Design Q& A: Crafting the heroes of Blizzard's Heroes of the Storm
Fifteen years ago, Blizzard released the fantasy RTS Warcraft III: Reign of Chaos. The following year, a mod of that game called Defense of the Ancients created the popular and lucrative multiplayer online battle arena (MOBA) genre. Two years ago today, Blizzard brought things full circle by releasing their own MOBA, Heroes of the Storm.
The 2015 game is like Blizzard’s version of Smash Bros: A mix of characters drawn from its other franchises (Starcraft, Diablo, Warcraft, The Lost Viking, and now Overwatch), rebuilt in a genre that has its roots in the company’s rich strategy game history.
As Heroes’ development has continued, it’s been worth paying attention to how Blizzard differentiates its MOBA from its more-established competitors. While it’s noteworthy that Blizzard’s biggest differentiator is the choice to use multiple maps, it’s also worth tracking how it applies the company’s renowned polish to its myriad of heroes.
We wanted to learn a little more about how Heroes of the Storm tweaks and rebalances characters from other franchises and genres. Luckily, Kent-Erik Hagman, lead hero designer on the game, was willing to talk us through the process of conceptualizing, designing, and refining three heroes that show how Blizzard has put its own stamp on the MOBA genre.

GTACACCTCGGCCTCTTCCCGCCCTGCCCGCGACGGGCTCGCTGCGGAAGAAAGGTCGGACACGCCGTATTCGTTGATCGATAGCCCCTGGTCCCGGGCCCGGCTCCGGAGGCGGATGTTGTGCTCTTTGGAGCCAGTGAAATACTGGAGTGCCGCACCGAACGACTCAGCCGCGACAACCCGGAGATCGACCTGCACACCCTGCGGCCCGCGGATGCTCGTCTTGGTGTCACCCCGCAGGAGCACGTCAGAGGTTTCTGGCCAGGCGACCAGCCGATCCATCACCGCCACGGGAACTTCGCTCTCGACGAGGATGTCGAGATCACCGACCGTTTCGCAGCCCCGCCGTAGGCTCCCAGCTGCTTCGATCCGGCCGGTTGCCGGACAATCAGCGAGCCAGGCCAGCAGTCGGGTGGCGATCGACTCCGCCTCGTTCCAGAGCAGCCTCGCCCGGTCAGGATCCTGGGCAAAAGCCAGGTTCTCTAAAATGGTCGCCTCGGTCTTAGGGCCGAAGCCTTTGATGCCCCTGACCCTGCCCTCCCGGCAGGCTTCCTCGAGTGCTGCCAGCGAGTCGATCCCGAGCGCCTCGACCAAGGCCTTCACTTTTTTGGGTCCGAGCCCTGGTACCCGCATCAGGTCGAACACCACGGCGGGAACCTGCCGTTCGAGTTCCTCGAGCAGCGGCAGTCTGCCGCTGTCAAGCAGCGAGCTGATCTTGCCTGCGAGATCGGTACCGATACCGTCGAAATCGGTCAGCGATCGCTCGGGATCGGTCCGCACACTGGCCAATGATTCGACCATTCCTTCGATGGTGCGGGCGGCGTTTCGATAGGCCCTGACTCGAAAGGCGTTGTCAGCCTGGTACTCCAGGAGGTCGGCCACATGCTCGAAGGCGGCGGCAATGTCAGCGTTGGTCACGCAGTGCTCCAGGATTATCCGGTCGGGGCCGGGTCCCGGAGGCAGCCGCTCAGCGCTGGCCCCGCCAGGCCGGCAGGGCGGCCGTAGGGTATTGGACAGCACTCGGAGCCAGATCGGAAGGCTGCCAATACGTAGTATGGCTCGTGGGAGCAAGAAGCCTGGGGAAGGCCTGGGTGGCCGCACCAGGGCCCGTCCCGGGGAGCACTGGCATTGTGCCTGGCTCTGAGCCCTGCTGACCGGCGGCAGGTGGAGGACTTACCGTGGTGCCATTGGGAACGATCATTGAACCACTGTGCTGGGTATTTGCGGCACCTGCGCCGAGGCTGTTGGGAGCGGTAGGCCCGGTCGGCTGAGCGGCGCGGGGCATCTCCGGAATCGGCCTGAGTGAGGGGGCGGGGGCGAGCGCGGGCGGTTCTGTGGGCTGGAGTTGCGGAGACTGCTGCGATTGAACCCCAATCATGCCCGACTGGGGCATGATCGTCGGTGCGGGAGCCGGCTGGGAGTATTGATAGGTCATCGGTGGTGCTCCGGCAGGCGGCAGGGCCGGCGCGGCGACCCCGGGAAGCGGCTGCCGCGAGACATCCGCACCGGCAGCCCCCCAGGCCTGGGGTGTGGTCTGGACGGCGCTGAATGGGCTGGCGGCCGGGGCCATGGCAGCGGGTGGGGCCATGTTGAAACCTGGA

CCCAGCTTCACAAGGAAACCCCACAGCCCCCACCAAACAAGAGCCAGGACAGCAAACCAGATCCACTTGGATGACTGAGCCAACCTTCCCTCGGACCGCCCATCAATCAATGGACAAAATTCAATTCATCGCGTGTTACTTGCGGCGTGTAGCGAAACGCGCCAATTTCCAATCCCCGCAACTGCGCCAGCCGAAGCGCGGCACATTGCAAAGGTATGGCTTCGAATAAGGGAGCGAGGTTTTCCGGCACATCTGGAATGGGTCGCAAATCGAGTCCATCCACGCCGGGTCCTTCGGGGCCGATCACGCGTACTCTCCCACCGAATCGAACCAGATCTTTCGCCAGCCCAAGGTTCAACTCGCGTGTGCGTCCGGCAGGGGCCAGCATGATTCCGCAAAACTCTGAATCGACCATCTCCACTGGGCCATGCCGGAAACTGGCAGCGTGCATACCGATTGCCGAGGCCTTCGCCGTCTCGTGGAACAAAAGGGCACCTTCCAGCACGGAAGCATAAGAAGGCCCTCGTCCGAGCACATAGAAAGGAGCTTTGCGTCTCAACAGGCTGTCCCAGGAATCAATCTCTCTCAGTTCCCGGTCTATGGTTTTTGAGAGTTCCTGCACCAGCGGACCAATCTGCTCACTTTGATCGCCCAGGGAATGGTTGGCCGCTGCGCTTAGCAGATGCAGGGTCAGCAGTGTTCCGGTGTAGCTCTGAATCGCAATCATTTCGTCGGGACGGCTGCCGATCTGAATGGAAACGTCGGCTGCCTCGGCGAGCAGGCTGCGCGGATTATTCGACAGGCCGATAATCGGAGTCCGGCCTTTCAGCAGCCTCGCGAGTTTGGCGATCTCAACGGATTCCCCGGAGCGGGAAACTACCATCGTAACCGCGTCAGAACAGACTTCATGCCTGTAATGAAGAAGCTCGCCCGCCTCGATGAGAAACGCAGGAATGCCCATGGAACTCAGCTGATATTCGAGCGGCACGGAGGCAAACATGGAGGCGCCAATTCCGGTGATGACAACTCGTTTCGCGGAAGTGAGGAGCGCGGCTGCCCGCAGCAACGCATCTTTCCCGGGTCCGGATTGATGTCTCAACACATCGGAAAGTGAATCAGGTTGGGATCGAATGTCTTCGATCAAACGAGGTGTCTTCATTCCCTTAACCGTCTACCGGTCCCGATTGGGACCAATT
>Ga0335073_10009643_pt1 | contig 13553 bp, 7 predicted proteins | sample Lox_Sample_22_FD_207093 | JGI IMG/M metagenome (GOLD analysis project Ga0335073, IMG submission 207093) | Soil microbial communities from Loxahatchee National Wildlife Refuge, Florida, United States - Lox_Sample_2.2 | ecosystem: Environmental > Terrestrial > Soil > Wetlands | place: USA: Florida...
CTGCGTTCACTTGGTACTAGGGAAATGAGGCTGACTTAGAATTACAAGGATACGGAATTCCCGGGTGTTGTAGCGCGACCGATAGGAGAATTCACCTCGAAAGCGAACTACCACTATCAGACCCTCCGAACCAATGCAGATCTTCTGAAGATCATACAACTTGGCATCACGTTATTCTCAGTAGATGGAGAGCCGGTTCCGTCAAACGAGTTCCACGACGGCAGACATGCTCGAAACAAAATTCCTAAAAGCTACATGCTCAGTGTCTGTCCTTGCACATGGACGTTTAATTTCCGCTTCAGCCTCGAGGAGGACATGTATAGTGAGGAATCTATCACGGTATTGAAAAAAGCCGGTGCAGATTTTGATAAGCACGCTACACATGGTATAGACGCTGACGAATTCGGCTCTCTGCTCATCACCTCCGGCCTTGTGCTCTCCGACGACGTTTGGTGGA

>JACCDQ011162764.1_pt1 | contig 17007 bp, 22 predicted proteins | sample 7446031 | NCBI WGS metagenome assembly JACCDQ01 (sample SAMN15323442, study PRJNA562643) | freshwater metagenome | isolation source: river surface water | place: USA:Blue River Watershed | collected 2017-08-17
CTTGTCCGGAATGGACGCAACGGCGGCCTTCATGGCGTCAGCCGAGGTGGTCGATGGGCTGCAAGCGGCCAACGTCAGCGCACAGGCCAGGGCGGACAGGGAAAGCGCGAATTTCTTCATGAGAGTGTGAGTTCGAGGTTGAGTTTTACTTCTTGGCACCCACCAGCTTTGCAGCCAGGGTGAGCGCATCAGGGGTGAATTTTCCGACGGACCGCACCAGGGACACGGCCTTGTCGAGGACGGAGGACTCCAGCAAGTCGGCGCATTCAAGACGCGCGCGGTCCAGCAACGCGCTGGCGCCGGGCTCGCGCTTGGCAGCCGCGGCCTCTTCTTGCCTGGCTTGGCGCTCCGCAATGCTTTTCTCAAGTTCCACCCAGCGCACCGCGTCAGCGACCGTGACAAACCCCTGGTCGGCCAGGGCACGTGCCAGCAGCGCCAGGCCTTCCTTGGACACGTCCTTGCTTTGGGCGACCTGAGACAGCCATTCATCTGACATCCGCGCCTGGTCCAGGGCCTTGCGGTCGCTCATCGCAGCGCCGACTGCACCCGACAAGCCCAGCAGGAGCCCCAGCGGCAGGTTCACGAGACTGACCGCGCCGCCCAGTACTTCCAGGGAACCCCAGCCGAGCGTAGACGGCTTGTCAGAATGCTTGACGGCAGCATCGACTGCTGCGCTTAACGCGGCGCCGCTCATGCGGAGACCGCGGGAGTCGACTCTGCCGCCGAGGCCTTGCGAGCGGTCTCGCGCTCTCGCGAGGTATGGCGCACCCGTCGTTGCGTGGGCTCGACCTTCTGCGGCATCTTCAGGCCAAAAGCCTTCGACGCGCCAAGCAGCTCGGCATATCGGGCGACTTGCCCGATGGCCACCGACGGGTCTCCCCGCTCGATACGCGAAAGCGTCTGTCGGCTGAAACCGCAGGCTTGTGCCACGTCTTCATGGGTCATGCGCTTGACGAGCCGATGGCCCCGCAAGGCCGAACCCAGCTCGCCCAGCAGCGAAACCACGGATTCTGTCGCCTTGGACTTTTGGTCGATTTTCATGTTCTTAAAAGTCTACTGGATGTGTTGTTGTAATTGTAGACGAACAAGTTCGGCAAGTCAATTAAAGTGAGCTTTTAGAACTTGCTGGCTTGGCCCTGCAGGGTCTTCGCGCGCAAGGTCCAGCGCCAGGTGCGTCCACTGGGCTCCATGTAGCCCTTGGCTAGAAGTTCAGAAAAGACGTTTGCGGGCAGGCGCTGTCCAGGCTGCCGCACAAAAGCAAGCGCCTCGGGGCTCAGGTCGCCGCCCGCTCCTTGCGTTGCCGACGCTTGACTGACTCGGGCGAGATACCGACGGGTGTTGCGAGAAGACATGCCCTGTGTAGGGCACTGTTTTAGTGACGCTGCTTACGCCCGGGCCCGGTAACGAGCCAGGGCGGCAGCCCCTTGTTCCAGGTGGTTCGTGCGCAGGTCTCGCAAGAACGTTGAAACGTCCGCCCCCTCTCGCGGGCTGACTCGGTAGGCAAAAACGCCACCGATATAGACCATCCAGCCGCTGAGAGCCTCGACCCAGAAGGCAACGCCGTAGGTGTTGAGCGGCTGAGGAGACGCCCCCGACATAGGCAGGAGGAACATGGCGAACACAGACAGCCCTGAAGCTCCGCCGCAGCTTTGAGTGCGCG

Cho’gall first came up in discussions about a month before the technical alpha started—we had this pitch for a Hero that had a relatively standard ogre mage fantasy. But then we looked at that second head, and said to ourselves, “There’s got to be more we can do here!” There were some basic ideas—maybe you select a second talent for the second head; maybe the second head is constantly casting a spell, and as the first head, you need to try to work with it.
“We didn’t want this to be two Heroes glommed onto a single body, so we tried out various levels of interaction between the two heads.”
Eventually, there started to be this collective consciousness trending towards doing more with that second head. Multiple members of the team from multiple disciplines (art, engineering, design) were all pitching this idea of the “two-player Hero.” He already has two heads so it seemed like such a natural fit, we had to run with it!